Picasso was unquestionably one of the most gifted printmakers of all time. His ability to master any technique, from etching and aquatint to lithography and linocuts, has earned him a distinguished place in the history of art.
The greatest painter and most innovative sculptor of the twentieth century, Pablo Picasso was also its foremost printmaker. His graphic oeuvre spans more than seven decades, from 1899 to 1972. His published prints total approximately 2000 different images pulled from metal, stone, wood, linoleum and celluloid. His unpublished prints, perhaps 200 more, have yet to be exactly counted.
Picasso’s prints demonstrate his intuitive and characteristic ability to recognize and exploit the possibilities inherent in any medium in which he chose to work. Once he had mastered the traditional methods of a print medium, like etching on metal, Picasso usually experimented further, pursuing, for example, scarcely known intaglio techniques such as sugar-lift aquatint.
The printed graphic work of Picasso shows a clearly defined succession of periods in which certain techniques predominated.
Early on, the copperplate, with its variants of the etching and drypoint, fascinated the young artist. In the Parisian ateliers of the masters of this craft, Eugene Delatre, Louis Fort and above all, Roger Lacouriere, he was introduced to many new techniques. Later, Picasso acquired his own press on which he made many trial proofs and further explored the secrets of printmaking.
Between 1919 and 1930 he occasionally turned his hand to lithography. Then, in the etchings of the Vollard series, his creative powers reached a first culminating point. Most of the compositions that followed during the war years were intended for book illustrations.
In 1939, on the eve of the Second World War, Picasso carved his first linoleum cut. The work was the artist’s contribution to the hastily assembled album of poems and prints Pour la Tchecoslovaquie: Homage a un pays martyrpublished to commemorate Czechoslovakian martyrs. Its style is quick and curvilinear. Its violent image, the head of an anguished screaming woman, was printed in black and white. It may be considered Picasso’s final postscript to his mural Guernica (1937), and until 1951 Picasso could look back on some 300 etchings and engravings that he had produced over the previous thirty-five years. His achievement in intaglio had been extraordinary and it alone could assure his pre-eminence in the history of printmaking.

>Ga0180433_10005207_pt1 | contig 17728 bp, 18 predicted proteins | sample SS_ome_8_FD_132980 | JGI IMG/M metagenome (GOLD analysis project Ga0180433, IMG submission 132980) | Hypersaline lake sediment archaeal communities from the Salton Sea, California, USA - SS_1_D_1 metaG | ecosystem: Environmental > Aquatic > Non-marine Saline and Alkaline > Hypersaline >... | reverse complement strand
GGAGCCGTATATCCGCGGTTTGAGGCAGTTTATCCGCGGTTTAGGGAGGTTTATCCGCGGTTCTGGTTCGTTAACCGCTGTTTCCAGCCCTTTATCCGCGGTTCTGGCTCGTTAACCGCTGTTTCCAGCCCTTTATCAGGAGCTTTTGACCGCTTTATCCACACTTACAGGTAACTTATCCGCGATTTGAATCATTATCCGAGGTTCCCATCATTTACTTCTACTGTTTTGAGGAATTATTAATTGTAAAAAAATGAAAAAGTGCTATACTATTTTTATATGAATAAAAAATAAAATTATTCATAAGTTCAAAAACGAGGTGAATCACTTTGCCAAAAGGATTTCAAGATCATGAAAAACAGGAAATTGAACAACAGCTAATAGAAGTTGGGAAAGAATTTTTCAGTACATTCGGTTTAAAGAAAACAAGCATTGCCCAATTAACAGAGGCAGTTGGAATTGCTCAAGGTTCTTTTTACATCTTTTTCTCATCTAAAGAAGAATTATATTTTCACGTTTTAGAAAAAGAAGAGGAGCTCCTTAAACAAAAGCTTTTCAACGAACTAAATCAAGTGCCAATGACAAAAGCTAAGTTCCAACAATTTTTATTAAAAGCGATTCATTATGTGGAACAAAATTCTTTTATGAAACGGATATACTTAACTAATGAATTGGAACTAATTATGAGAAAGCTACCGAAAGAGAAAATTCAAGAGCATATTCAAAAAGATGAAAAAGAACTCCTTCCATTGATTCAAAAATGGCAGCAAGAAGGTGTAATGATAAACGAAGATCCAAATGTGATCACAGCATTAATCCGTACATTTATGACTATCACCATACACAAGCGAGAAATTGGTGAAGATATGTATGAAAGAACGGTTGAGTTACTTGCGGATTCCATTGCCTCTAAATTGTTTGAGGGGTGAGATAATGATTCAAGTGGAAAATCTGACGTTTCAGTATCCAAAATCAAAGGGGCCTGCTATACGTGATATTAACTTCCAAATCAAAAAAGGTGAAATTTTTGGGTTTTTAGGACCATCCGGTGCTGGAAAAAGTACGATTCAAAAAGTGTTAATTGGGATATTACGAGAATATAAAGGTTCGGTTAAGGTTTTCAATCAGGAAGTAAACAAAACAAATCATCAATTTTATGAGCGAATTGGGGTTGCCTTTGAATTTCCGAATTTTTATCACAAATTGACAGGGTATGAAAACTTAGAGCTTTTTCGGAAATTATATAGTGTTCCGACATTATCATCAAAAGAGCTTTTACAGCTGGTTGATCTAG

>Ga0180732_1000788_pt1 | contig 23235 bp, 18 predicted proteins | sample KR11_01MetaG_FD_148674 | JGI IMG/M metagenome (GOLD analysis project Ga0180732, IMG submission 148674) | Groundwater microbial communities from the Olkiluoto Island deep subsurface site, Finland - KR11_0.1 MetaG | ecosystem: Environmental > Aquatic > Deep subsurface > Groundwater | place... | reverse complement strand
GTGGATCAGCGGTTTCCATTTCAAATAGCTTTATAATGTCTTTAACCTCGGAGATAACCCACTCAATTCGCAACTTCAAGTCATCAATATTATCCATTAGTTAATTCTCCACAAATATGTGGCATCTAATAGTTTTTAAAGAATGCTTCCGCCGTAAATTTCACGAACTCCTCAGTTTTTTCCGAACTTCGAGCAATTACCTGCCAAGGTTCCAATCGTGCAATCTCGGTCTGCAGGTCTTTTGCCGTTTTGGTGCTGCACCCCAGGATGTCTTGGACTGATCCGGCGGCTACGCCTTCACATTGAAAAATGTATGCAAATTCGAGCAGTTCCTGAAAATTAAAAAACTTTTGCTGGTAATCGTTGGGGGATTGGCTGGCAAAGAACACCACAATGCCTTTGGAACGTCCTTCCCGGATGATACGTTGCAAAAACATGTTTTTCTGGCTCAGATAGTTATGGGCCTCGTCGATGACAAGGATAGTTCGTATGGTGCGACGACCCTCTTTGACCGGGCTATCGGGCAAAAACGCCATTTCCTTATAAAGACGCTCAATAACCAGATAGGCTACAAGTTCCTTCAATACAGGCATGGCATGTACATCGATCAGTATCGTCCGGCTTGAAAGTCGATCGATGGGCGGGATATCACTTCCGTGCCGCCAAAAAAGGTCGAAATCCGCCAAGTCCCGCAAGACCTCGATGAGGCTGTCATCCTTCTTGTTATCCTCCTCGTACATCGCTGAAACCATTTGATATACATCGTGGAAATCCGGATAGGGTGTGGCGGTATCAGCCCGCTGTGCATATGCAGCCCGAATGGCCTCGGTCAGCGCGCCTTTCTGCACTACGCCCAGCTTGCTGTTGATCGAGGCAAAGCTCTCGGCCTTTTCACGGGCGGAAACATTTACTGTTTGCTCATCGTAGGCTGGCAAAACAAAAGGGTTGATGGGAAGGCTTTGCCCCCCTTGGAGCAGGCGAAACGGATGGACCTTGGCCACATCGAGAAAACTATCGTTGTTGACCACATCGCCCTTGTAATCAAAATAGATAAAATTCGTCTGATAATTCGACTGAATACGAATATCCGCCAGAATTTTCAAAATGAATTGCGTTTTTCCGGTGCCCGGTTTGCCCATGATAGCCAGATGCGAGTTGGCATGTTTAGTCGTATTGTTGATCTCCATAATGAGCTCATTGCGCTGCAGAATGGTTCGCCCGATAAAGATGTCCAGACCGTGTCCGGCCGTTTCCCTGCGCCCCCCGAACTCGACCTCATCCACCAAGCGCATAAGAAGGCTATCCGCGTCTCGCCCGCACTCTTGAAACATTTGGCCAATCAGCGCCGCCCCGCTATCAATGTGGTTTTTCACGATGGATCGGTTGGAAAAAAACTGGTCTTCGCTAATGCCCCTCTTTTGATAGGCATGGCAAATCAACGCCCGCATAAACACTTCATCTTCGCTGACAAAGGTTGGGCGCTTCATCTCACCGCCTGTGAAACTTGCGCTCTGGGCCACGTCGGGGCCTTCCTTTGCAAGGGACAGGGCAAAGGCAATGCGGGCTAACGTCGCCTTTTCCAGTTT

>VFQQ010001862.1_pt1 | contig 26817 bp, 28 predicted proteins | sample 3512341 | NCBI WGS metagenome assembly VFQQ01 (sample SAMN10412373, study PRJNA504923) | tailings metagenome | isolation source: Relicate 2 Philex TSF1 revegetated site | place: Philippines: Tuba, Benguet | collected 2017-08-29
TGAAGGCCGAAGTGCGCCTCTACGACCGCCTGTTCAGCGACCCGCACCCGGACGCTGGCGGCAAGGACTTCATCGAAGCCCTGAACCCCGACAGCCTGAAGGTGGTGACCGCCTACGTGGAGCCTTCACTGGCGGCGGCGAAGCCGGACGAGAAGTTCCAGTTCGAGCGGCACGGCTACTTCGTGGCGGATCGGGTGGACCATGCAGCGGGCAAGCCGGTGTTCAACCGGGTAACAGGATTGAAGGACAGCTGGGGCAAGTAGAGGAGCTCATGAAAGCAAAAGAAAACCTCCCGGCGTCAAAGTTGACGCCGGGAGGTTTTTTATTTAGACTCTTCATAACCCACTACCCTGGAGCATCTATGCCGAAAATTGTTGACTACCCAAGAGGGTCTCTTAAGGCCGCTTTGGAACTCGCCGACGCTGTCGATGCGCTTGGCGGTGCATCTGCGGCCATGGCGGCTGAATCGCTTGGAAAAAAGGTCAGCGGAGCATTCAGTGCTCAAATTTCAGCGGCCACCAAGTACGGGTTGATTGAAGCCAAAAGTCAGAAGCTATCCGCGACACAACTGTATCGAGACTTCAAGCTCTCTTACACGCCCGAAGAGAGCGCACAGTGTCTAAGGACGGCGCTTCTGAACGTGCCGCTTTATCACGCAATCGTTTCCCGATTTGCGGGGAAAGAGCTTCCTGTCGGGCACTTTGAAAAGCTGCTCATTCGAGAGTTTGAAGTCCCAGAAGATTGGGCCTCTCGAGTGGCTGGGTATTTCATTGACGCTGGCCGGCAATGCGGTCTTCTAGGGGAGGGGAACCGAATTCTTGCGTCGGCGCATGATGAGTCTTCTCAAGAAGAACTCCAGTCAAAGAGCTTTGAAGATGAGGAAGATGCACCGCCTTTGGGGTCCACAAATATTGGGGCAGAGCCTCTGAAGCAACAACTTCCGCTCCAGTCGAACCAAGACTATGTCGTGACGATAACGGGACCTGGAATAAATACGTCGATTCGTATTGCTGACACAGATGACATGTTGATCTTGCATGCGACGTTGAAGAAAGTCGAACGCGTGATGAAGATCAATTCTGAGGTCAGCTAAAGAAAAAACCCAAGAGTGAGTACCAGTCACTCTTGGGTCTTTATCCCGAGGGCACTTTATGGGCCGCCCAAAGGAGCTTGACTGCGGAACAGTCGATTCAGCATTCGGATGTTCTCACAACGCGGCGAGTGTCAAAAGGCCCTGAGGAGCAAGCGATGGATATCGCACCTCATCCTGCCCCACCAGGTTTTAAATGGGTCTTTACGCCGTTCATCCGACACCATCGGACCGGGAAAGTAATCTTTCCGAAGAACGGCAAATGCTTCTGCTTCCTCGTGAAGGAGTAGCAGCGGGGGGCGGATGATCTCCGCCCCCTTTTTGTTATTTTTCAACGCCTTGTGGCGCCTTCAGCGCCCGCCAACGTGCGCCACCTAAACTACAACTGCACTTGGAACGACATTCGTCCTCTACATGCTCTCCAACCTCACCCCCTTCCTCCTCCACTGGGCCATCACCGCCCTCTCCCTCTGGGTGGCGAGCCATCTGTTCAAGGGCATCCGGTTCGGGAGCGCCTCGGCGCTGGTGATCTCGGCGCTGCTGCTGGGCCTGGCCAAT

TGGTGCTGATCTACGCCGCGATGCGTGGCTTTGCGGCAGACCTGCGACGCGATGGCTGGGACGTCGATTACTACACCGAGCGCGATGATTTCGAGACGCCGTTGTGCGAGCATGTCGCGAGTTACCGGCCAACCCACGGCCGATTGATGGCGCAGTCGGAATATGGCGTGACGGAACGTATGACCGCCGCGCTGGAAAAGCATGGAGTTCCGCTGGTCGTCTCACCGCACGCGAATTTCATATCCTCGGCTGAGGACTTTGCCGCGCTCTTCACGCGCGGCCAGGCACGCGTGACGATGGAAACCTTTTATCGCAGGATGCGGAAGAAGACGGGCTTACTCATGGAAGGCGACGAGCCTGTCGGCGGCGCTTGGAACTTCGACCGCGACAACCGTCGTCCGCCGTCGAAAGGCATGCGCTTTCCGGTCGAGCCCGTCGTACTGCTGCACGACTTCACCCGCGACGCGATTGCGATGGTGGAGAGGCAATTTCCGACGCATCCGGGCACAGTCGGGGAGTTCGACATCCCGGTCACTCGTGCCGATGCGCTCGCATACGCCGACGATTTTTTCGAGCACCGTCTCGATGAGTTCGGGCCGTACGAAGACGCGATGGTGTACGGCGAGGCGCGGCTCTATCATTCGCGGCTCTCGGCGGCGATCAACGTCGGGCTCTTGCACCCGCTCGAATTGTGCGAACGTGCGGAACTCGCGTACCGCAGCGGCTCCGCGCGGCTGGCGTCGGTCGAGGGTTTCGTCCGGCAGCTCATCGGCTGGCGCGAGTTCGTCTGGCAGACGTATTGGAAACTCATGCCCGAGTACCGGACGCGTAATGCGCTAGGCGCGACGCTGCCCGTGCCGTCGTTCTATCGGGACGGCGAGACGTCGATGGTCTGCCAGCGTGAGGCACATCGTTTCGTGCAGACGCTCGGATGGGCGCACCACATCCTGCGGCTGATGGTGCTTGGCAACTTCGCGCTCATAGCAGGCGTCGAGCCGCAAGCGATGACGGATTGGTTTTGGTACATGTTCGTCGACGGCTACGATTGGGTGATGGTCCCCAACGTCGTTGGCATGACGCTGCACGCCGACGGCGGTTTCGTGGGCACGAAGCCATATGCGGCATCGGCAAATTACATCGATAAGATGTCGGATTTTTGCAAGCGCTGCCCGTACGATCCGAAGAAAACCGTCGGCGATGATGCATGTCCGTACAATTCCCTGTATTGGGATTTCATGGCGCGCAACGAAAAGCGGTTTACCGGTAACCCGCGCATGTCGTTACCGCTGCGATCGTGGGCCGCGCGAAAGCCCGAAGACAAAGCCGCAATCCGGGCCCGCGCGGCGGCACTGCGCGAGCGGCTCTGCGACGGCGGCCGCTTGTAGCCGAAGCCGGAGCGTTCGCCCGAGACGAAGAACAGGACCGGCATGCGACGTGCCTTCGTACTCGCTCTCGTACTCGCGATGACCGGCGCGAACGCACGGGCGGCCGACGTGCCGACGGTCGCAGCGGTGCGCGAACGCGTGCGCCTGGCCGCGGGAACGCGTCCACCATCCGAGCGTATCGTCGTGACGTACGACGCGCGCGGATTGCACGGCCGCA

The year 1945 marks the inception of his great lithographic work in the atelier of Fernand Mourlot. It seems almost as though he was now eager to make up for lost time. His growing mastery of the medium and his inventive genius soon enables him to venture into domains new to lithography and to achieve bold and striking effects.
After World War II, Picasso’s production as a printmaker substantially increased and the etching and engraving continued to be his favorite medium for graphic expression. During several concentrated spans of time, however, he was profoundly involved with two other techniques: first lithography on stone, (and its surrogate, zinc) and subsequently, linocut, a relief method of carving and printing similar to woodcut but utilizing a linoleum instead of a wood surface. Picasso adapted the processes of both lithography and linocut to his own language and to his individual methods as a peintre-graveur. His continual inventiveness sometimes challenged his collaborators, the printers, to the limits of their own skills as craftsmen.
Picasso’s prolific and astonishing example in lithography during the late 1940’s and the 1950’s encouraged other principal painters of the Ecole des Paris, including Leger and Miro, to work directly on stone and zinc in association with printers. Two women, Francoise Gilot, a painter and writer Picasso met in 1943, and Jacqualine Roque, whom he met in 1953 (and who would become his second wife in 1961) were the primary sources of inspiration for his lithographic output. In 1951, when Picasso was seventy, he renewed his interest in the art of linocut, an interest which would continue for almost two decades.
In 1963 Piero and Aldo Crommelynck brought a hand press from Paris to Mougins, where the artist had settled permanently. From then on, his etching, drypoint and aquatint would translate into black and white on color compositions of unfailing inspiration.
In his eighties, Picasso actively resumed etching and engraving and about 500 intaglio plated from this period of his career have been published. Finally, in 1972, a year before his death, Picasso etched two intaglio plates, his last prints.
Picasso has astonished the ablest printmakers again and again. It is not only that he mastered the difficulties of new techniques with playful ease; he soon went on to obtain results that had hitherto been deemed impossible. A virtuoso craftsman in engraving, etching, lithography and linocut, he explored their secrets with patience, love, and elicits from each medium the very subtlest effects it is capable of yielding. Picasso cared. It is hardly surprising that five, ten or even thirty states were sometimes necessary before a masterpiece emerged from his hands.